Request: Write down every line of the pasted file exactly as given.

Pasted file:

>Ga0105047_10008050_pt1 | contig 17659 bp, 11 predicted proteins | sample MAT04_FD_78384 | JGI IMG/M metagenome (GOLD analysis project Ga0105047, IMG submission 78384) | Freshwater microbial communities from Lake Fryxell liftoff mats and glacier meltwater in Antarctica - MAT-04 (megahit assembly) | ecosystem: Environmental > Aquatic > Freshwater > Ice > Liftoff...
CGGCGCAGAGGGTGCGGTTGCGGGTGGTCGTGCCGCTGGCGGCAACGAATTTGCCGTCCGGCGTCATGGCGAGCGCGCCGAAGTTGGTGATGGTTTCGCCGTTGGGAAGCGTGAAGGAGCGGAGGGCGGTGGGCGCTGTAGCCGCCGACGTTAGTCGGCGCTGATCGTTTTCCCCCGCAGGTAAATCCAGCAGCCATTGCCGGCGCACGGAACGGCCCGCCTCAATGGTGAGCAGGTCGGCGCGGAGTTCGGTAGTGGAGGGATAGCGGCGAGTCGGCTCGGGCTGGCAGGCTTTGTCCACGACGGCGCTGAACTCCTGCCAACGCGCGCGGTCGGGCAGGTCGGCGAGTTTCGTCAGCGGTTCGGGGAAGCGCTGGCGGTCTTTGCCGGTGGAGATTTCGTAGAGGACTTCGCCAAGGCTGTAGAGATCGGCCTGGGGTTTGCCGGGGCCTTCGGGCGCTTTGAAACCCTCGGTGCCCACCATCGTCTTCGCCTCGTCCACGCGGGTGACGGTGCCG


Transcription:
>Ga0105047_10008050_pt1 | contig 17659 bp, 11 predicted proteins | sample MAT04_FD_78384 | JGI IMG/M metagenome (GOLD analysis project Ga0105047, IMG submission 78384) | Freshwater microbial communities from Lake Fryxell liftoff mats and glacier meltwater in Antarctica - MAT-04 (megahit assembly) | ecosystem: Environmental > Aquatic > Freshwater > Ice > Liftoff...
CGGCGCAGAGGGTGCGGTTGCGGGTGGTCGTGCCGCTGGCGGCAACGAATTTGCCGTCCGGCGTCATGGCGAGCGCGCCGAAGTTGGTGATGGTTTCGCCGTTGGGAAGCGTGAAGGAGCGGAGGGCGGTGGGCGCTGTAGCCGCCGACGTTAGTCGGCGCTGATCGTTTTCCCCCGCAGGTAAATCCAGCAGCCATTGCCGGCGCACGGAACGGCCCGCCTCAATGGTGAGCAGGTCGGCGCGGAGTTCGGTAGTGGAGGGATAGCGGCGAGTCGGCTCGGGCTGGCAGGCTTTGTCCACGACGGCGCTGAACTCCTGCCAACGCGCGCGGTCGGGCAGGTCGGCGAGTTTCGTCAGCGGTTCGGGGAAGCGCTGGCGGTCTTTGCCGGTGGAGATTTCGTAGAGGACTTCGCCAAGGCTGTAGAGATCGGCCTGGGGTTTGCCGGGGCCTTCGGGCGCTTTGAAACCCTCGGTGCCCACCATCGTCTTCGCCTCGTCCACGCGGGTGACGGTGCCG